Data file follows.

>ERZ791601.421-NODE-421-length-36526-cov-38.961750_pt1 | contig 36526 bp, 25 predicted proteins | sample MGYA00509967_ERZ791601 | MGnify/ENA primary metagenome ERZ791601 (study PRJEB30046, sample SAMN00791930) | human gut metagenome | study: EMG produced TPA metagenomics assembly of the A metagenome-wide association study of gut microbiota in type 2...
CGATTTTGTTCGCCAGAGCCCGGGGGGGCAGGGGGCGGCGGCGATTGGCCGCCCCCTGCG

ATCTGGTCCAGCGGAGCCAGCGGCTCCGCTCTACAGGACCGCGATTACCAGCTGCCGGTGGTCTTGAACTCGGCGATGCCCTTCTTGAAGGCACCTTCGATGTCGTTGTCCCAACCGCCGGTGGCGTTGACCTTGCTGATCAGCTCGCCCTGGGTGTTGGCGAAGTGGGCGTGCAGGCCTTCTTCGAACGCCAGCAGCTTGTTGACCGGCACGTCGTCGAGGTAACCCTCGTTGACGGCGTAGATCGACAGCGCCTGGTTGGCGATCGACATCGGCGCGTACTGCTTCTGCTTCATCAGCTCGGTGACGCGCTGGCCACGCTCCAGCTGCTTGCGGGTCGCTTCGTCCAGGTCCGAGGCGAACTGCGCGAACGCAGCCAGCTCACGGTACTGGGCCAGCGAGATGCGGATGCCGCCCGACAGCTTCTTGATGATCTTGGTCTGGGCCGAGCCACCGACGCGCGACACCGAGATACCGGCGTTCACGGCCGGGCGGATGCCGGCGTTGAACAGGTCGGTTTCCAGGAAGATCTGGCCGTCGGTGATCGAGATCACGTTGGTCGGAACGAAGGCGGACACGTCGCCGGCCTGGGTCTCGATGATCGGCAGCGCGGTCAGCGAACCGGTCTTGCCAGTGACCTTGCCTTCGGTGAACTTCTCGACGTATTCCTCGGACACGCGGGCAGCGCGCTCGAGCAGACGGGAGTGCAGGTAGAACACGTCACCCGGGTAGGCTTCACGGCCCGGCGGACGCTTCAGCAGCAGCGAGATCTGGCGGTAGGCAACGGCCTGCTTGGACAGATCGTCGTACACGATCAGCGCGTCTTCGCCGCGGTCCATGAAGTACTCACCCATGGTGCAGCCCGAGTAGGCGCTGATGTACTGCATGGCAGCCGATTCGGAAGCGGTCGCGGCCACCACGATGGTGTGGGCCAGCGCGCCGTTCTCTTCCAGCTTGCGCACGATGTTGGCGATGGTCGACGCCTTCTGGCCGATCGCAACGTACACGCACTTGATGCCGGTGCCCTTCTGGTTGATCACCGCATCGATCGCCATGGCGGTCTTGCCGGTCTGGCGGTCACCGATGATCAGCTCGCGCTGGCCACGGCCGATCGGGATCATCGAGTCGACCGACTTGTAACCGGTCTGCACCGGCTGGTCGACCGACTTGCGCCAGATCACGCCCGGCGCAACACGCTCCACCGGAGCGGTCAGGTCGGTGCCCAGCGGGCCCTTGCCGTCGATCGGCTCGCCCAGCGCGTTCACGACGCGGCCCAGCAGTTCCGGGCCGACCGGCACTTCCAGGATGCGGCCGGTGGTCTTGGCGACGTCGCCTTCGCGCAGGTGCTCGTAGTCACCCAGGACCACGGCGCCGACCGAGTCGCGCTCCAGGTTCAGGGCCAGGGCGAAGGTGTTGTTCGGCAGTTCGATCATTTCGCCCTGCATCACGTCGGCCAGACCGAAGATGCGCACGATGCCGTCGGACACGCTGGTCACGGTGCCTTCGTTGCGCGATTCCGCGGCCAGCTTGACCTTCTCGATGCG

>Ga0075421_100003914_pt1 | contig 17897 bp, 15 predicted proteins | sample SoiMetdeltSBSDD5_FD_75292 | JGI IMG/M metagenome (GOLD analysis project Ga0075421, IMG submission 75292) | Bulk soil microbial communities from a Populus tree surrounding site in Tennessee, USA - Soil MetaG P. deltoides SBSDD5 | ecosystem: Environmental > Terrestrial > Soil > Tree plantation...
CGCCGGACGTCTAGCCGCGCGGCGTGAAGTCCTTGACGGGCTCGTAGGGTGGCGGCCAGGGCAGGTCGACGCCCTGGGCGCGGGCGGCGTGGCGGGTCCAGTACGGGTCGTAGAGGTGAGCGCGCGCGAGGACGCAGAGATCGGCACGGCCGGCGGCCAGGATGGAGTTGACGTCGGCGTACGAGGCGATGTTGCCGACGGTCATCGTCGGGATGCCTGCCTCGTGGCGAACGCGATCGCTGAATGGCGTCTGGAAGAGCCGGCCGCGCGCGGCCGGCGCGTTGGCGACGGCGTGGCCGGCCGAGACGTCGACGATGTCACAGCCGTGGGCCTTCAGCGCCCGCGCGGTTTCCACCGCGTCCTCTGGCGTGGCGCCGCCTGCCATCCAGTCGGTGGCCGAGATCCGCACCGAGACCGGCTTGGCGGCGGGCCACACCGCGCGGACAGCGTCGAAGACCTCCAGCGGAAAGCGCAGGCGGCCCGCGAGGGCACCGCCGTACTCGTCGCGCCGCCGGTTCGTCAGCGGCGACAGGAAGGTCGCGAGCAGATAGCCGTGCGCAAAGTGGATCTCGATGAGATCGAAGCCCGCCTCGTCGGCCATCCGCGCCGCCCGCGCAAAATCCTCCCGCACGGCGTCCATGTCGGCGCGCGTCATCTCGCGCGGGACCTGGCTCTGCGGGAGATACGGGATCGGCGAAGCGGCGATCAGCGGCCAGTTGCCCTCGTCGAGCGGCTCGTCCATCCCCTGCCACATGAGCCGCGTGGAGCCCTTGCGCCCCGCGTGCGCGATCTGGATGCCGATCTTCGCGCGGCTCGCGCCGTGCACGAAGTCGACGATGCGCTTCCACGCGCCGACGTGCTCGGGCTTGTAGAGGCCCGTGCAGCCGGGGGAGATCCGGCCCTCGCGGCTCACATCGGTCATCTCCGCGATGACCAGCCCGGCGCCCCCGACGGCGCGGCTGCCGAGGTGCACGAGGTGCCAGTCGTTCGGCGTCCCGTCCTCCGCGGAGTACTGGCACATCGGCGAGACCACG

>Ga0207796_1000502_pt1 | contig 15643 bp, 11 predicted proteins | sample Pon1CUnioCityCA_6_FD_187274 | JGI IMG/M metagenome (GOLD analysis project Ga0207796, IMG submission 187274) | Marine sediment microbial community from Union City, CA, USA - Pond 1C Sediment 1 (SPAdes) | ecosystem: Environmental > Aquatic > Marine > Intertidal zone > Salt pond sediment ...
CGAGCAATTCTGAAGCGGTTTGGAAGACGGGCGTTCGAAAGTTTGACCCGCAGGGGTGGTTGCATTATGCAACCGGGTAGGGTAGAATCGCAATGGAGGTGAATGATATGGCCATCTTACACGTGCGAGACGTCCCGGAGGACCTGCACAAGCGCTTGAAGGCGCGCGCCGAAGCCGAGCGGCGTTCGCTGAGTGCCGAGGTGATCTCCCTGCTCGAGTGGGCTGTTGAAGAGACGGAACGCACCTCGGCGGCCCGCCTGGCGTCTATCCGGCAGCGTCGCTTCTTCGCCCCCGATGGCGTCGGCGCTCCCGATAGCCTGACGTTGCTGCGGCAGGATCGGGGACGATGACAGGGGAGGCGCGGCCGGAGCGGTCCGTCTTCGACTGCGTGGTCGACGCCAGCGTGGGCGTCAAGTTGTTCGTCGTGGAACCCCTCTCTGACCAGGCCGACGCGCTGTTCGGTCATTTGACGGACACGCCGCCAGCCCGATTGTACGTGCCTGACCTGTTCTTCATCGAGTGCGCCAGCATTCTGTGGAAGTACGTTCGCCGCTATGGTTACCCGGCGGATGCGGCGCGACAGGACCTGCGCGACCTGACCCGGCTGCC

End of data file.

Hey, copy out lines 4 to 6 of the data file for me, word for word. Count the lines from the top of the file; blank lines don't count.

>Ga0075421_100003914_pt1 | contig 17897 bp, 15 predicted proteins | sample SoiMetdeltSBSDD5_FD_75292 | JGI IMG/M metagenome (GOLD analysis project Ga0075421, IMG submission 75292) | Bulk soil microbial communities from a Populus tree surrounding site in Tennessee, USA - Soil MetaG P. deltoides SBSDD5 | ecosystem: Environmental > Terrestrial > Soil > Tree plantation...
CGCCGGACGTCTAGCCGCGCGGCGTGAAGTCCTTGACGGGCTCGTAGGGTGGCGGCCAGGGCAGGTCGACGCCCTGGGCGCGGGCGGCGTGGCGGGTCCAGTACGGGTCGTAGAGGTGAGCGCGCGCGAGGACGCAGAGATCGGCACGGCCGGCGGCCAGGATGGAGTTGACGTCGGCGTACGAGGCGATGTTGCCGACGGTCATCGTCGGGATGCCTGCCTCGTGGCGAACGCGATCGCTGAATGGCGTCTGGAAGAGCCGGCCGCGCGCGGCCGGCGCGTTGGCGACGGCGTGGCCGGCCGAGACGTCGACGATGTCACAGCCGTGGGCCTTCAGCGCCCGCGCGGTTTCCACCGCGTCCTCTGGCGTGGCGCCGCCTGCCATCCAGTCGGTGGCCGAGATCCGCACCGAGACCGGCTTGGCGGCGGGCCACACCGCGCGGACAGCGTCGAAGACCTCCAGCGGAAAGCGCAGGCGGCCCGCGAGGGCACCGCCGTACTCGTCGCGCCGCCGGTTCGTCAGCGGCGACAGGAAGGTCGCGAGCAGATAGCCGTGCGCAAAGTGGATCTCGATGAGATCGAAGCCCGCCTCGTCGGCCATCCGCGCCGCCCGCGCAAAATCCTCCCGCACGGCGTCCATGTCGGCGCGCGTCATCTCGCGCGGGACCTGGCTCTGCGGGAGATACGGGATCGGCGAAGCGGCGATCAGCGGCCAGTTGCCCTCGTCGAGCGGCTCGTCCATCCCCTGCCACATGAGCCGCGTGGAGCCCTTGCGCCCCGCGTGCGCGATCTGGATGCCGATCTTCGCGCGGCTCGCGCCGTGCACGAAGTCGACGATGCGCTTCCACGCGCCGACGTGCTCGGGCTTGTAGAGGCCCGTGCAGCCGGGGGAGATCCGGCCCTCGCGGCTCACATCGGTCATCTCCGCGATGACCAGCCCGGCGCCCCCGACGGCGCGGCTGCCGAGGTGCACGAGGTGCCAGTCGTTCGGCGTCCCGTCCTCCGCGGAGTACTGGCACATCGGCGAGACCACG

>Ga0207796_1000502_pt1 | contig 15643 bp, 11 predicted proteins | sample Pon1CUnioCityCA_6_FD_187274 | JGI IMG/M metagenome (GOLD analysis project Ga0207796, IMG submission 187274) | Marine sediment microbial community from Union City, CA, USA - Pond 1C Sediment 1 (SPAdes) | ecosystem: Environmental > Aquatic > Marine > Intertidal zone > Salt pond sediment ...